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The Rise and Fall of ‘Manipulator Music’

The COVID-19 Pandemic saw the development of an umbrella of music called “manipulator music” however its origins go deeper may not be what you

Vintage record store displays records by the Cure and David Bowie, both of whom fall under the genre of "manipulator music"
(Photo: Shutterstock/ Jeppe Gustafsson)

“You like the Smiths?” The rise and fall of “manipulator music” and how it impacted TikTok’s taste in music.

Music taste and individuality have gone hand in hand for a while now. Subcultures and music scenes have occupied the same spaces for the longest time. By identifying what subculture someone is a part of, you can usually tell what kind of music they listen to. Chances are, if they dress like a goth, they might listen to Bauhaus or the Cure. Additionally, these subcultures and music scenes would commonly reflect attitudes that were pervasive throughout a community at the time. Most importantly, though, it showed a shared interest in music and, by extension, made connecting with like-minded people easier.

The pandemic era, however, put a pause on this kind of development. With everyone being chronically online, the music of the present took a backseat, and everyone instead looked to the past. The internet, being the only source of entertainment, led many to discover past artists, some known and others obscure. Set against the backdrop of social isolation and desire for human connection, a new trend in music developed: “manipulator music.”

What is “manipulator music”

Most people will know “manipulator music” by the more specific and commonly used term “male manipulator music.” This is a term generally used in reference to artists who create emotionally vulnerable music and whose audience is mainly women. These artists are usually of the past, ranging from the 70s to the 90s, and are associated with those decades’ alternative scenes. Likewise, genres popular within those scenes, such as twee pop, shoegaze, punk, etc., make up most of what is considered “male manipulator music.” Known artists such as the Smiths, Radiohead, and Slowdive give an idea of the core of music considered “manipulator music.”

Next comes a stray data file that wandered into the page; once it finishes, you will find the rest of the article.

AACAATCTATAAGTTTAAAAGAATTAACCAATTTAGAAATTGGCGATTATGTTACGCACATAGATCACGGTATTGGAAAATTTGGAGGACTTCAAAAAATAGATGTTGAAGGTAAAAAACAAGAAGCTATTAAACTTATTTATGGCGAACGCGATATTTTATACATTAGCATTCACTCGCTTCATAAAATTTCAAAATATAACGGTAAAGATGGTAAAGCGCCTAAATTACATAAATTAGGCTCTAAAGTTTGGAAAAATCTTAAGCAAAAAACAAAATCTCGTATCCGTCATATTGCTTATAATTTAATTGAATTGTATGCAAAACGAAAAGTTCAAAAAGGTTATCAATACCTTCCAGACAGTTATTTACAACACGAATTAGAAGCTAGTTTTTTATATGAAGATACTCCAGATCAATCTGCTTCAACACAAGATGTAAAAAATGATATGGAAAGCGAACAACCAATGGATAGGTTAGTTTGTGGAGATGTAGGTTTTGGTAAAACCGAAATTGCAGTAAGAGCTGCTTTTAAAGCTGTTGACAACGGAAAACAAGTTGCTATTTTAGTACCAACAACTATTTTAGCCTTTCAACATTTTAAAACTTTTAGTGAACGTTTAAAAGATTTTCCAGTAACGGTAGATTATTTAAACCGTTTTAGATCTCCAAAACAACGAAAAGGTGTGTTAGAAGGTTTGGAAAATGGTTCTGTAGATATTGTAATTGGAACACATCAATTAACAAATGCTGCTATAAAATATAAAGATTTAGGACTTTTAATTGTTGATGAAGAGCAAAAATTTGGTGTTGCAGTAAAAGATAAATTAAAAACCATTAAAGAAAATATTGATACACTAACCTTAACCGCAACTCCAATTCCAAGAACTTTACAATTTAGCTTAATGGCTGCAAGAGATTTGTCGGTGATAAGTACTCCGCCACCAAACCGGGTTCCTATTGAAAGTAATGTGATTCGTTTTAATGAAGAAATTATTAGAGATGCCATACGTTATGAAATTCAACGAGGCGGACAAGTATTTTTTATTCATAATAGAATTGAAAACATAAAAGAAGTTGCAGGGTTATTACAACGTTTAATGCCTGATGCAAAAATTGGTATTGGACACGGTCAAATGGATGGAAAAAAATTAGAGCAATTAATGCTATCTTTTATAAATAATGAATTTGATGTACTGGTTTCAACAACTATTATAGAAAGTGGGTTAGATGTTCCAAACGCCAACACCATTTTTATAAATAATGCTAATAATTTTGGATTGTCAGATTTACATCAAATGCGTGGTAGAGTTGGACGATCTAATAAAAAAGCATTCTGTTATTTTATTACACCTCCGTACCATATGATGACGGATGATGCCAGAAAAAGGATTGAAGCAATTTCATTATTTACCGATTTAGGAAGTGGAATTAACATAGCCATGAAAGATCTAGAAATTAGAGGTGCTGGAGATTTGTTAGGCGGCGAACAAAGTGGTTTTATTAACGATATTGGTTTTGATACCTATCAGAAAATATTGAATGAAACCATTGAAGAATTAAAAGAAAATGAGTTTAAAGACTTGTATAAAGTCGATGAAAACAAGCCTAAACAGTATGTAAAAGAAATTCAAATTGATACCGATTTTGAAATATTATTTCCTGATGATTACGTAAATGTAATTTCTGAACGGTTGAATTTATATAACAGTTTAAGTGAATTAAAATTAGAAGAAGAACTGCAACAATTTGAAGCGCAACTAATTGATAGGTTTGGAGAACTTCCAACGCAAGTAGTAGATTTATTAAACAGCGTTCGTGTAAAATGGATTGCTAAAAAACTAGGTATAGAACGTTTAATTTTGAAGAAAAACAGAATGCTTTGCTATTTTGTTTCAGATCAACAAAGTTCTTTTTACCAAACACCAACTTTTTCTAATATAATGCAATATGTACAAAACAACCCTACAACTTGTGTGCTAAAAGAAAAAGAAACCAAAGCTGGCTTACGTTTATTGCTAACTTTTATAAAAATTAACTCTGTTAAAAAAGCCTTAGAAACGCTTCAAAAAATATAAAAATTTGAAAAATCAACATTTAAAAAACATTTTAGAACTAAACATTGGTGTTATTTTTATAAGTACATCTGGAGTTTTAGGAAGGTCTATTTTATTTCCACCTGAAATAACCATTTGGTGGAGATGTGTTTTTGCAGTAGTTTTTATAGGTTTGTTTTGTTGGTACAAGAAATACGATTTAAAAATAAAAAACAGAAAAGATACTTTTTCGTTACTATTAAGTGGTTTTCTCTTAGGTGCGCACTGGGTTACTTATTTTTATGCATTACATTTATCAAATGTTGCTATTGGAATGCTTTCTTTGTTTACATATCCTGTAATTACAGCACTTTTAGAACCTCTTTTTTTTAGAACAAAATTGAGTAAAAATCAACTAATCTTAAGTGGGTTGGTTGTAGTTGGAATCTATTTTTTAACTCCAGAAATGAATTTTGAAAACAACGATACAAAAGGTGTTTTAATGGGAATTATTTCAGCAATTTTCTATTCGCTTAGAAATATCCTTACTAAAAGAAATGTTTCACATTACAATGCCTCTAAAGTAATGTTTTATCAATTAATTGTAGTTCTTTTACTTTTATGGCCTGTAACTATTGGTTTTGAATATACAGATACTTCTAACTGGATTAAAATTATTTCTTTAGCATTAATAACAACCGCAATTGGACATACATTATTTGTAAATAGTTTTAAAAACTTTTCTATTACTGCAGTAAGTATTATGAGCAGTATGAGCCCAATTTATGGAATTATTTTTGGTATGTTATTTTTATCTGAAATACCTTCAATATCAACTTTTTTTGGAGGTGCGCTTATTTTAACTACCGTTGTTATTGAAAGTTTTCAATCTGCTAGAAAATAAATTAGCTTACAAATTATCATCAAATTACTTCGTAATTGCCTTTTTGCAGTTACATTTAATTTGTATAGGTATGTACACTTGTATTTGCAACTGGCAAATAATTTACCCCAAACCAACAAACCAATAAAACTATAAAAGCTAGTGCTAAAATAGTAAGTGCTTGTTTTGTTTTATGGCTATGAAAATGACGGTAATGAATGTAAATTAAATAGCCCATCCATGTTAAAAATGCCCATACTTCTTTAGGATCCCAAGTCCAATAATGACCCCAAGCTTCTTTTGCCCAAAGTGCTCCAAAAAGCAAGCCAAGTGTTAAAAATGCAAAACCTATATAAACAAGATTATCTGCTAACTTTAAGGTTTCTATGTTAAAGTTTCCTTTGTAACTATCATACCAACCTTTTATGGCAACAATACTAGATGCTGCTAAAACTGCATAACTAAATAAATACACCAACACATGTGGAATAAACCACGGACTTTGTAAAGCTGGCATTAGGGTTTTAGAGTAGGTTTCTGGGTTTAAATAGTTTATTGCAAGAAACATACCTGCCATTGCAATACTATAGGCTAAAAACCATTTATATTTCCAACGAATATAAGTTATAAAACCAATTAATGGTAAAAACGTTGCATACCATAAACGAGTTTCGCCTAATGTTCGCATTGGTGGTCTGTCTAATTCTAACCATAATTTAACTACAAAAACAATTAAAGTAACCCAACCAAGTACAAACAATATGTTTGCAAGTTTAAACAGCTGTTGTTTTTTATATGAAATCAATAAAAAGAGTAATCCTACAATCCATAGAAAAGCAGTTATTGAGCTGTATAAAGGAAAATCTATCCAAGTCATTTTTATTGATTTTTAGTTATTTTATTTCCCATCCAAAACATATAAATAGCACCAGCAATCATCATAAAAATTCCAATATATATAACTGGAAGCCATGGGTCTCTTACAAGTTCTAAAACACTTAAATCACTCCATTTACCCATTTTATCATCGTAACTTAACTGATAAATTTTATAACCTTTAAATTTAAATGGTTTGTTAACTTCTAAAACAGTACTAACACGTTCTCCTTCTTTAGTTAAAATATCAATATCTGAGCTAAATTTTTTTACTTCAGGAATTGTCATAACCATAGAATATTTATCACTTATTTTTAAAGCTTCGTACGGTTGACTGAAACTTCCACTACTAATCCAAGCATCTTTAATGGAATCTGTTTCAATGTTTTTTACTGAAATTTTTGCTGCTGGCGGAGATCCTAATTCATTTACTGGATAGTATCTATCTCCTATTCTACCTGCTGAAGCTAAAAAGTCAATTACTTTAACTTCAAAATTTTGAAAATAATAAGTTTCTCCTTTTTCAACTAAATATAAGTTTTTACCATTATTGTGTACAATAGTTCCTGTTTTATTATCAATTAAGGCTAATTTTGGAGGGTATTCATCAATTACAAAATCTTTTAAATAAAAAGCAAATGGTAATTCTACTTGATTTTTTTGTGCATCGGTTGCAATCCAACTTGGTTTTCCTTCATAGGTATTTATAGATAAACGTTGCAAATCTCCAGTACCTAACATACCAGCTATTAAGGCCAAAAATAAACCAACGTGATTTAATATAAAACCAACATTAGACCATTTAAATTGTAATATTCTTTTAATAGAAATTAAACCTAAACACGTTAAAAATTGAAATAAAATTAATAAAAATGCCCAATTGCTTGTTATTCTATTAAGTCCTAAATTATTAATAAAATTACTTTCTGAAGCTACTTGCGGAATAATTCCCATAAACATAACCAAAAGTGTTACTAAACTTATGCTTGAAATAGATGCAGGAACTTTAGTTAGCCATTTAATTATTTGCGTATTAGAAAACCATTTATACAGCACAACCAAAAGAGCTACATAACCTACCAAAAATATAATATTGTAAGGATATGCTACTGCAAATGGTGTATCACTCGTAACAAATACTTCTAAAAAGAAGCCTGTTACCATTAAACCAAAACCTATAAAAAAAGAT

The “male manipulator” part derives itself mainly from men who happen to share this taste in music with women. As the name goes, men associated with this taste in music are toxic and, of course, manipulative. They usually leverage this shared taste in music to enter into otherwise toxic relationships with women or simply hook up. This tactic was so common that a certain kind of music would be associated with a certain kind of male. Characters such as Tom from 500 Days of Summer and Rob from High Fidelity would go viral on TikTok as the archetypes of “male manipulators.”

The lesser-known history of “manipulator music”

“Manipulator music” is an umbrella term developed during the pandemic era TikTok where Dickies 874 wearing soft boys dominated Pinterest boards. It was during this era that these artists of the past saw a resurgence in popularity that continues to this day. Feelings of yearning, desire for human contact, and overall isolation are hallmarks of “manipulator music.” As such, much of “manipulator music” reflects the overall attitude of the pandemic period: emotionally starved and isolated. And it’s due to this that many will pinpoint the origins of “manipulator music” to this period. However, the history of this taste in music goes further back.